The Bowtie

Where is the Bowtie located?

The entrance to the Bowtie is located at:
2780 W. Casitas Ave.
Los Angeles, CA 90039

How do I get there?

The Bowtie can be accessed by car from the 2N at San Fernando Road, the 2S at Fletcher Drive, or the 5S at Fletcher Drive. The nearest bus stop is the Metro Rapid Line 794 stop at San Fernando Rd/Fletcher Dr. From this stop, it is about a 15-20 minute walk through a small neighborhood and beneath a freeway overpass.

From 2N
Exit at San Fernando Rd.
Left turn onto San Fernando Rd.
Left turn onto Fletcher Dr.
Left turn onto La Clede Ave. (1st street after passing under the bridge)
Left turn onto Carillon St. (end of the road)
Right turn onto Casitas Ave. (end of the road)
Continue on Casitas under the 2 freeway. You will pass Nelson Miller on your right. Enter through the yellow gate, and veer to the right for parking on the gravel lot.

From 2S
Exit at Fletcher Dr.
Right turn onto Fletcher Dr.
Right turn onto Larga Ave.
Follow around to the left (becomes Carillon St.)
Continue to the end of the road
Right turn onto Casitas Ave.
Continue on Casitas under the 2 freeway. You will pass Nelson Miller on your right. Enter through the yellow gate, and veer to the right for parking on the gravel lot.

From 5S
Exit at Fletcher Dr.
Left turn onto Fletcher Dr.
Right turn onto Larga Ave.
Follow around to the left (becomes Carillon St.)
Continue to the end of the road
Right turn onto Casitas Ave.
Continue on Casitas under the 2 freeway. You will pass Nelson Miller on your right. Enter through the yellow gate, and veer to the right for parking on the gravel lot.

From 5N
Exit to 2N, follow directions for 2N

What’s happening at the Bowtie?

2021 is an important year for the Bowtie’s future as a state park. The California State Parks Department is partnering with Clockshop to launch a community listening process to hear directly from residents on what they want and need in the future park. Community feedback is essential. It will be used to guide and inform the design of the park, and to advocate for the resources needed to make the project happen.

How can I get involved?

Stay tuned on this page for information about community engagement events. Over the next few months, we will be joining community meetings, hosting online events, using surveys and engaging local residents to hear their ideas for the future park.

Is the Bowtie part of the 100 Acres Partnership?

The Bowtie is part of a larger effort to turn neighboring lots owned by other city and state agencies into 100-acres of contiguous green space, and the Bowtie is the next piece of that larger effort. Known as the 100 Acre Partnership, the vision is to revitalize a large portion of Taylor Yards, the former headquarters of Southern Pacific Railroad, into multiple community parks along the Los Angeles River.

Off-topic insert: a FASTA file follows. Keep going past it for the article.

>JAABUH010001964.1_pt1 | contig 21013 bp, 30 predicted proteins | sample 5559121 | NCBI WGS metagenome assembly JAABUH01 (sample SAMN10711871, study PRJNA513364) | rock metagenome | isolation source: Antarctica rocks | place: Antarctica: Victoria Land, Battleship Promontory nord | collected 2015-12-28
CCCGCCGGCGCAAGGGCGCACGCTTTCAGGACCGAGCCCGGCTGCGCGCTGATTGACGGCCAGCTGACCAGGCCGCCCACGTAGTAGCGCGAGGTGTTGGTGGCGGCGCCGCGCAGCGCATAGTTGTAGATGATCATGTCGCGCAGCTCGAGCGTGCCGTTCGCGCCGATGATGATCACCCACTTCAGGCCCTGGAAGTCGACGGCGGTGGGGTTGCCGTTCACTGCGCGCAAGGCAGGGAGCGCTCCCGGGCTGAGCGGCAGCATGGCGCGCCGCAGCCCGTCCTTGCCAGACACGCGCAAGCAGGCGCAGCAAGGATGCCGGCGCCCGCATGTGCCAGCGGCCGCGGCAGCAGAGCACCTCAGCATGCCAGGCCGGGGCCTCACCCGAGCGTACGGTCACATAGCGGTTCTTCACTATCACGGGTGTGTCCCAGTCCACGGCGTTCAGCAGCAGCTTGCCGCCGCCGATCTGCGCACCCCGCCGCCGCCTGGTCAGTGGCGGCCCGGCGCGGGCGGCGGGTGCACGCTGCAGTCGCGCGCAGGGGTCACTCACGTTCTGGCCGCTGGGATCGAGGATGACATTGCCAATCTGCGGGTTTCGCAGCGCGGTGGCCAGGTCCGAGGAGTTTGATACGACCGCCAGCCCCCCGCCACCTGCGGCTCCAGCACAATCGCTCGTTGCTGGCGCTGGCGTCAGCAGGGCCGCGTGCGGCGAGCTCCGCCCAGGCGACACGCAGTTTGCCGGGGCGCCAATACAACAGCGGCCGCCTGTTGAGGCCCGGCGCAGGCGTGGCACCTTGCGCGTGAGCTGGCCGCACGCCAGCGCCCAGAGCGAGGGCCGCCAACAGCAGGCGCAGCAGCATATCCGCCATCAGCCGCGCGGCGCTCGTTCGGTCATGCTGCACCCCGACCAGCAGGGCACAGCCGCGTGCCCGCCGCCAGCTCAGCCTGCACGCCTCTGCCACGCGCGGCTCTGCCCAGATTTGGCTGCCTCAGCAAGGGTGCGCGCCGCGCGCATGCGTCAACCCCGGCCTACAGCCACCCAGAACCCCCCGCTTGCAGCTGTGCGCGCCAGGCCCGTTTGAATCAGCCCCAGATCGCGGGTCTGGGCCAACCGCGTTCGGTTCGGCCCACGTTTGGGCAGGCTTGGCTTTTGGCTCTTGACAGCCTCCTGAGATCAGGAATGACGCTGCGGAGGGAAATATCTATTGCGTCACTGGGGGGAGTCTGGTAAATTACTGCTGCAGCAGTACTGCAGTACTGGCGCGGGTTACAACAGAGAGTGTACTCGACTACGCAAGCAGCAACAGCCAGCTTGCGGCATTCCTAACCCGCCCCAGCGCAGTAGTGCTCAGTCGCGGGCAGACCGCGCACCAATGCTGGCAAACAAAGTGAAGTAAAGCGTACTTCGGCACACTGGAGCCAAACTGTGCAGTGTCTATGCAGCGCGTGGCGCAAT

What does passive recreation mean?

Passive recreation focuses on green space conservation and habitat restoration to give local residents a place to enjoy nature. Unlike the neighboring Rio de Los Angeles State Park, where residents can play soccer and other active sports, the Bowtie will be a place for hikes, picnics, bird watching and cultural programming. Community residents will help us determine what activities and features they want to see in their future park.

When will the State Park at the Bowtie be completed?

California State Parks purchased the 18-acre bowtie-shaped parcel in 2003 to conserve the property for green space in perpetuity and to make a community vision of park space along a revitalized Los Angeles River a reality. Over the years, the Bowtie project team has collaborated with other state and city agencies to plan and prepare for next steps. Led by Clockshop, community events have engaged local residents in envisioning the possibilities at the future park. The 2021 community engagement process kicks off next steps for design and planning, making it possible to advocate for the resources needed to make the Bowtie project a reality. Please check this webpage for developments and updates.

Will the future State Park at the Bowtie be safe?

The future Bowtie State Park currently is 18 acres of undeveloped industrial land. Soil testing at the site over the years has not found contaminant issues above levels of concern. Park construction will include soil remediation plans modeled on best practices that have been used to improve other park spaces, including Rio de Los Angeles State Park.

Why is this area of Taylor Yard being turned into a park?

Local residents led the vision to conserve the area around the Los Angeles River that is now known as the Bowtie for a future park. The property was purchased by the California State Parks Department to protect the area in perpetuity for park space and ensure access to a future revitalized Los Angeles River. Nearby properties were purchased by other city and state agencies to fulfill a community vision to create 100 acres of river-adjacent park space in portions of the former Taylor Yard, paving the way to transform this section of northeast Los Angeles into vibrant green space.

How is Clockshop involved with the Bowtie?

Clockshop is a local arts organization that has hosted over 100 events at the Bowtie, to help envision the possibilities of a future park. Clockshop has helped to activate the site by bringing people together using art and activities to engage local residents with the space. Currently, Clockshop is leading community outreach efforts to engage residents in planning the future of the park.

What does G1 and G2 mean?

G1 is an outdated reference to the Bowtie parcel. A city-owned 42-acre property that is adjacent to the Bowtie is still referenced as the G2 parcel.

What is the Bowtie demonstration project?

Led by The Nature Conservancy, the 2.5-acre pilot project will feature habitat and recreational features that are possible at the Bowtie.